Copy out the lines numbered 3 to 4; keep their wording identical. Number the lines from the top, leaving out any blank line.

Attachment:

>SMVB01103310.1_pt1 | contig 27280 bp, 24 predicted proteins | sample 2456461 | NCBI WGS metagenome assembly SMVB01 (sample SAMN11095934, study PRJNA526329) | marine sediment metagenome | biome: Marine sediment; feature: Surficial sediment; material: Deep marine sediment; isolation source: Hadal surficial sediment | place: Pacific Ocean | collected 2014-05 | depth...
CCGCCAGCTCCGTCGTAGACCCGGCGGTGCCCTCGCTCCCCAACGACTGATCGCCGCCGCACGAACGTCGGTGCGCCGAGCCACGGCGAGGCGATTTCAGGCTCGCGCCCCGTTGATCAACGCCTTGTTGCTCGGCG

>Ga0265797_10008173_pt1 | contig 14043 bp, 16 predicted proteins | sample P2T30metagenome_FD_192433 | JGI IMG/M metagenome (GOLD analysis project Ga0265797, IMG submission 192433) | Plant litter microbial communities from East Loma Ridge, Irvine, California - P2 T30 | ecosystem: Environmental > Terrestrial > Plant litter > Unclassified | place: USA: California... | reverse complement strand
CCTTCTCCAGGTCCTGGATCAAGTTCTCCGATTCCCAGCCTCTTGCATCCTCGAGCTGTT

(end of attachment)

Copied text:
>Ga0265797_10008173_pt1 | contig 14043 bp, 16 predicted proteins | sample P2T30metagenome_FD_192433 | JGI IMG/M metagenome (GOLD analysis project Ga0265797, IMG submission 192433) | Plant litter microbial communities from East Loma Ridge, Irvine, California - P2 T30 | ecosystem: Environmental > Terrestrial > Plant litter > Unclassified | place: USA: California... | reverse complement strand
CCTTCTCCAGGTCCTGGATCAAGTTCTCCGATTCCCAGCCTCTTGCATCCTCGAGCTGTT